This installment of A&E's award-winning Biography series, Anne Frank: The Life of a Young Girl, takes viewers back to her 13th birthday when she received the red-and-white-checkered diary she named Kitty. Just a few weeks later, Anne's Jewish family was forced into 25 months of hiding in the secret annex behind a bookshelf in her father's office. Her diary not only documents the life of a young girl, but the extraordinary circumstances she endured; Anne Frank has become "a symbol, a cause, an institution." Excerpts from Kitty were originally published in 1947 as Het Achterhuis (The Secret Annex) and the acclaim was so widespread that an American edition, The Diary of a Young Girl, was published in 1952. Three years later it won the Pulitzer Prize. 
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Anne Frank Remembered (1995) 
Anne Frank has not been forgotten. More than 25 million copies of her diary--which has been turned into a play and a movie--have been sold. This intense, richly detailed documentary paints a broad portrait of Anne. Documentaries are a dime a dozen, but few stories are as truly powerful, as sincerely moving and poignant as Anne's. Director Jon Blair does a phenomenal job with this carefully detailed, thoughtful, emotional film (his previous documentary on Oskar Schindler so captivated Steven Spielberg that he was inspired to make Schindler's List). Blair unearths a 1980 interview with the only surviving member of the Frank family, Anne's father, Otto, who offers an unpublished portion of her diary. Blair also discovers previously unseen footage of her watching a 1941 wedding, the only known film of Anne to exist; it's a brief, but breathtaking image of a girl who inspired the world.
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Holocaust (EP mode) (1978)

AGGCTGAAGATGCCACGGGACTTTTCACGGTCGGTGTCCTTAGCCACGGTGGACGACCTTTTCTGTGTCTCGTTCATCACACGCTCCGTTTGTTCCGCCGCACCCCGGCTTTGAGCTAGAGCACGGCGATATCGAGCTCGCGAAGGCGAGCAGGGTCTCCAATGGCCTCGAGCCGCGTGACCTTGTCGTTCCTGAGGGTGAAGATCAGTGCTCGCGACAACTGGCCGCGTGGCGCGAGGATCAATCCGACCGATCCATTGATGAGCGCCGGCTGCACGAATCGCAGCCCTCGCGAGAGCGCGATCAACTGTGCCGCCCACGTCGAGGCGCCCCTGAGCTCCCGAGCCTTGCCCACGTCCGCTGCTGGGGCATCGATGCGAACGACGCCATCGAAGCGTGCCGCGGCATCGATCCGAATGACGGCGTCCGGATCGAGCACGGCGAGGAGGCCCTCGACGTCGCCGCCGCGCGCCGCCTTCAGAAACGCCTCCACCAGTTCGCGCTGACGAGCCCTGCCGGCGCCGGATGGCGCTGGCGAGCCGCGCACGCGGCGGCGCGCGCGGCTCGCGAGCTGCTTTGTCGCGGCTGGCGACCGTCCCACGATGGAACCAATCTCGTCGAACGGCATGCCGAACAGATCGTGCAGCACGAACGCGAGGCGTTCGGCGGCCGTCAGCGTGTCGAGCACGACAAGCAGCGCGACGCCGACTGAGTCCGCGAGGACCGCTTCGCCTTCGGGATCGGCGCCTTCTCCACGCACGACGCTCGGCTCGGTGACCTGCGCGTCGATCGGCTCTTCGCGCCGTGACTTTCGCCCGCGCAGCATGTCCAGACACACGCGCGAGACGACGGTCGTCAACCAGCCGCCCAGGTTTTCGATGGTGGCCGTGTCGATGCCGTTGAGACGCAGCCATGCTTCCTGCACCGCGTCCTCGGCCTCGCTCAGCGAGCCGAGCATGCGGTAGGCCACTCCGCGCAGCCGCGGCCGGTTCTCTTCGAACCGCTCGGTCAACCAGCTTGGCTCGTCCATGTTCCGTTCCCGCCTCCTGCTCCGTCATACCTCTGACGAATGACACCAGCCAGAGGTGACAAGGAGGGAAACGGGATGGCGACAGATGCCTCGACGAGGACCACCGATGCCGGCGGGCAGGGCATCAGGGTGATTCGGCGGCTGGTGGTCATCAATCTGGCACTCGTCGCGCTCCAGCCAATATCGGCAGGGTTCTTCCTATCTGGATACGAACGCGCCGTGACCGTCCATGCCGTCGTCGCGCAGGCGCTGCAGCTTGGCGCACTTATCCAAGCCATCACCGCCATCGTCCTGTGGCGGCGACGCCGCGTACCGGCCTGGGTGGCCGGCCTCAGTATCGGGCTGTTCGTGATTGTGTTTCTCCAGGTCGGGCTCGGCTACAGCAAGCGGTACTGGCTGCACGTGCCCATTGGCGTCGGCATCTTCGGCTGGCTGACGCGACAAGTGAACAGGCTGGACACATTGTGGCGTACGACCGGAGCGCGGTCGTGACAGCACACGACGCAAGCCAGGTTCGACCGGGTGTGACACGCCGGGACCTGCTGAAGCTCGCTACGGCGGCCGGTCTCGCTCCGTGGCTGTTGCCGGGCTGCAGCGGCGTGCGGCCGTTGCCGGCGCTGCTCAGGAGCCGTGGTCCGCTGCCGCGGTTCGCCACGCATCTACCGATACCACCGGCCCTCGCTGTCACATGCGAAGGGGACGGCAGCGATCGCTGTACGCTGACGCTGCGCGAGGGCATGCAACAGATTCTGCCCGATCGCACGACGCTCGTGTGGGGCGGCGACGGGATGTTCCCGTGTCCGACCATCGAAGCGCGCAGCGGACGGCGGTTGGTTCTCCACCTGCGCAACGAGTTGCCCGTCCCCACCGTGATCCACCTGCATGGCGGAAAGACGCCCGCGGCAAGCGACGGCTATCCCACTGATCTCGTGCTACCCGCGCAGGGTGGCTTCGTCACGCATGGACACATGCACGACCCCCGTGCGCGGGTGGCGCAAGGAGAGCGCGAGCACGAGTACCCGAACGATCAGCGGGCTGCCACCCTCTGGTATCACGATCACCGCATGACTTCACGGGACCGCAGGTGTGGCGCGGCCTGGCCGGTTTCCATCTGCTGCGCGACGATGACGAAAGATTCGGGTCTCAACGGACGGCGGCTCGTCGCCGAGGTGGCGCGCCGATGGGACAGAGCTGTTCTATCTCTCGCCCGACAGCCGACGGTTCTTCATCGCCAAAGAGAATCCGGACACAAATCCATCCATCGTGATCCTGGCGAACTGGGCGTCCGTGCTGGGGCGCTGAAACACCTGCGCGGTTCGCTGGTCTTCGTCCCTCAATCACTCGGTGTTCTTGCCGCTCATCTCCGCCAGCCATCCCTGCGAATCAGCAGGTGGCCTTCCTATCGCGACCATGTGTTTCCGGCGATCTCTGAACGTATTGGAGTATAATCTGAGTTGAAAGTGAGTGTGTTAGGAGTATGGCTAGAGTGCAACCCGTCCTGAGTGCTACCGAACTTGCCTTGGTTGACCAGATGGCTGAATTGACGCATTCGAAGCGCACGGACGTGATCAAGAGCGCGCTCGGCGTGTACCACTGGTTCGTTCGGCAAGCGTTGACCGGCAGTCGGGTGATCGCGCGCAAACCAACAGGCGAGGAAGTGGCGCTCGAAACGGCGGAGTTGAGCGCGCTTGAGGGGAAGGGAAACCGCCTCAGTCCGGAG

The stories and characters are unforgetable. It is historically accurate too! 
This film follows parallel stories: those of a Jewish family in Germany from 1935 to 1945 and a German (Michael Moriarty) who rises in the Nazi ranks until he is overseeing the death camps. Genuinely haunting and truly sorrowful, this series was many people's first introduction to the impact that Hitler's Final Solution had on everyday Germans. Of course, it helps that director Marvin Chomsky had a cast that included Fritz Weaver, James Woods, Meryl Streep (who won an Emmy for her performance), and Ian Holm. Still, it is powerful storytelling in its own right.
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Schindler's List (1993) 
Adapted from the best-selling book by Thomas Keneally and filmed in Poland with an emphasis on absolute authenticity, Spielberg's masterpiece ranks among the greatest films ever made about the Holocaust during World War II. It's a film about heroism with an unlikely hero at its center--Catholic war profiteer Oskar Schindler (Liam Neeson), who risked his life and went bankrupt to save more than 1,000 Jews from certain death in concentration camps.
The Holocaust - In Memory of Millions (1994)